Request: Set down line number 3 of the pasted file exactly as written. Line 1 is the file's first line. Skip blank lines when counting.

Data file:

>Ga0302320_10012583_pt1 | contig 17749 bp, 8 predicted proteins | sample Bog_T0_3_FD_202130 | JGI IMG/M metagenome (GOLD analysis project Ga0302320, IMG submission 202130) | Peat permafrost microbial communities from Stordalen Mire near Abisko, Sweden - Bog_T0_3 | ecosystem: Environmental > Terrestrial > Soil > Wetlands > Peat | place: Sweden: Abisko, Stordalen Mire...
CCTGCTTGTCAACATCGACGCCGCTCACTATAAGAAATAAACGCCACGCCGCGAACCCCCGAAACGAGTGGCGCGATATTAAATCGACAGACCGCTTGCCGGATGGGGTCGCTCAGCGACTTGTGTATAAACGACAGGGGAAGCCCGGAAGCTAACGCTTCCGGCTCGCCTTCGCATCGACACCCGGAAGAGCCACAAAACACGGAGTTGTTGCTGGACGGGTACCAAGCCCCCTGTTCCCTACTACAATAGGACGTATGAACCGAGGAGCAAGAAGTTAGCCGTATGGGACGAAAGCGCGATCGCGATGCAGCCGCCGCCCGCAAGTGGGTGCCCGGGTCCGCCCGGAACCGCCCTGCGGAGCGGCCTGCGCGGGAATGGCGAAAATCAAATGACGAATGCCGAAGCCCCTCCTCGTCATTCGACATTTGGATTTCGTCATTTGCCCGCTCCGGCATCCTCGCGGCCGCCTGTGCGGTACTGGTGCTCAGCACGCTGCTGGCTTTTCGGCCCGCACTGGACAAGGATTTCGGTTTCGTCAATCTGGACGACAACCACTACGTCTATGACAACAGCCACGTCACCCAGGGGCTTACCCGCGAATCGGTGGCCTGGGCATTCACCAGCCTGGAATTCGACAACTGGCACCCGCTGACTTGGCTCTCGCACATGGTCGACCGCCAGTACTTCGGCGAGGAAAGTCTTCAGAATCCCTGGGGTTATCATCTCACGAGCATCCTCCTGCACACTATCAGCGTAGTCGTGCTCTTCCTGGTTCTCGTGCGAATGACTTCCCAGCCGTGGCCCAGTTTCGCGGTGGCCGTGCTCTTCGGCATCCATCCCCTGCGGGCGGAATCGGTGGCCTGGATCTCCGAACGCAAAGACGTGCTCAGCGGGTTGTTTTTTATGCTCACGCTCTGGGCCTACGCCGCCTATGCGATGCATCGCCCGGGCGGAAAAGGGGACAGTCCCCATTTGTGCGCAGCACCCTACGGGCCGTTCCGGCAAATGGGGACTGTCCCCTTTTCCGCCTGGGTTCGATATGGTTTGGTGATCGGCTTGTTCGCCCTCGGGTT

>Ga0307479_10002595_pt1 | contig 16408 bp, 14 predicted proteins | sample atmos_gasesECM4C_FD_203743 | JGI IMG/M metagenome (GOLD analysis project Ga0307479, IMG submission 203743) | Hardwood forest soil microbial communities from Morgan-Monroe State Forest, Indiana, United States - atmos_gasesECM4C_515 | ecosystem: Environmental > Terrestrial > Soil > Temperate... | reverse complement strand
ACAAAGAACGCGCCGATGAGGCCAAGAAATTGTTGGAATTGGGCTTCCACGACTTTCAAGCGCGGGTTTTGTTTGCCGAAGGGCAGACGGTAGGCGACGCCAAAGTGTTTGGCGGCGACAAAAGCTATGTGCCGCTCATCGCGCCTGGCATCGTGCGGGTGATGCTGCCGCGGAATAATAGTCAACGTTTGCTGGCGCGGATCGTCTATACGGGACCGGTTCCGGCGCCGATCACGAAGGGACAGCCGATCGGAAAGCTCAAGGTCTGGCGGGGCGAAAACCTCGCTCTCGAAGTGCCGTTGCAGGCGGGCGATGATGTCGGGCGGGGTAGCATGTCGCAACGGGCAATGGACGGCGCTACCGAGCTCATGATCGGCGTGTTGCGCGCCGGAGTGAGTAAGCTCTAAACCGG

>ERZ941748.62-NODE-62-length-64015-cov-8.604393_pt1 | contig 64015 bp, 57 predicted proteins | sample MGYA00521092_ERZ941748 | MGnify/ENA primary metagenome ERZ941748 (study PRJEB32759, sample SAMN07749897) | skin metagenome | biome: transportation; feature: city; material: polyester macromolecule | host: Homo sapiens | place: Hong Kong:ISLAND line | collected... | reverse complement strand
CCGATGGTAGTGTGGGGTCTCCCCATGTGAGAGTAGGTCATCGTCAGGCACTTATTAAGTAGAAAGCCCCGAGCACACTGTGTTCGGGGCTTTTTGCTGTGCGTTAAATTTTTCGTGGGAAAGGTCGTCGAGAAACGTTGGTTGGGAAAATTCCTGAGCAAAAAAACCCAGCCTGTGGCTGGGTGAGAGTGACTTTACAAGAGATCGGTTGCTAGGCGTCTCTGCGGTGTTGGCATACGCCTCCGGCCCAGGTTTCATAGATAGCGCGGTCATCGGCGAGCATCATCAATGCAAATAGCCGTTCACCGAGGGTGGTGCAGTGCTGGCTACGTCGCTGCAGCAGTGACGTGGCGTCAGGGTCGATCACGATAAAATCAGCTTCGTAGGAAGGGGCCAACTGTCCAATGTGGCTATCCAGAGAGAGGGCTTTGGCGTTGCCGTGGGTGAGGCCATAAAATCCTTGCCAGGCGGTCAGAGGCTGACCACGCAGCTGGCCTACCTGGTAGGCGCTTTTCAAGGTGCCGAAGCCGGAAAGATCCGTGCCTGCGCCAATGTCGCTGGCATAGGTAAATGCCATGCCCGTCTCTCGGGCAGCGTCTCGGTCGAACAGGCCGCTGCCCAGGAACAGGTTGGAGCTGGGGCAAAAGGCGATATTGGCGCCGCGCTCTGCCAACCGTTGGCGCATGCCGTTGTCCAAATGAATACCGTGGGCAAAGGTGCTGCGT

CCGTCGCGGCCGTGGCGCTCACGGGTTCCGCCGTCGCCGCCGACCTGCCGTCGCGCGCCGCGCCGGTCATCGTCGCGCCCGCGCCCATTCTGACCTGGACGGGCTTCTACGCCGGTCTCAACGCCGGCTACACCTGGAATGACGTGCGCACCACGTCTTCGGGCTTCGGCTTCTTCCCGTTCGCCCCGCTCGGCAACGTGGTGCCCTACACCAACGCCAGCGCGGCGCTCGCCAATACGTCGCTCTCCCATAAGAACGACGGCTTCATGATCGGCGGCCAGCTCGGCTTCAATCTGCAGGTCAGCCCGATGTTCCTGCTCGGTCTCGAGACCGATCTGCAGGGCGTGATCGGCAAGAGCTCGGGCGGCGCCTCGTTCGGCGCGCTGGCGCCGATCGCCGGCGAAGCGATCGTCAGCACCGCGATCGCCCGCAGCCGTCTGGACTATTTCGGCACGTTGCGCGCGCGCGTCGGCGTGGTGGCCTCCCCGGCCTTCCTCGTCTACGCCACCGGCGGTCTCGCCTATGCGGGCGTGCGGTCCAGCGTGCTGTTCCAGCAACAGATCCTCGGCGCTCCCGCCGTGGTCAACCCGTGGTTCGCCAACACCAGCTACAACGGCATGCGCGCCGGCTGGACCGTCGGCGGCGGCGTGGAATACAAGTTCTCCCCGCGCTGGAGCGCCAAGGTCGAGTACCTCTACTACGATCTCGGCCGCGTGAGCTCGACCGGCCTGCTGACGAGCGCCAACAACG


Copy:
>Ga0307479_10002595_pt1 | contig 16408 bp, 14 predicted proteins | sample atmos_gasesECM4C_FD_203743 | JGI IMG/M metagenome (GOLD analysis project Ga0307479, IMG submission 203743) | Hardwood forest soil microbial communities from Morgan-Monroe State Forest, Indiana, United States - atmos_gasesECM4C_515 | ecosystem: Environmental > Terrestrial > Soil > Temperate... | reverse complement strand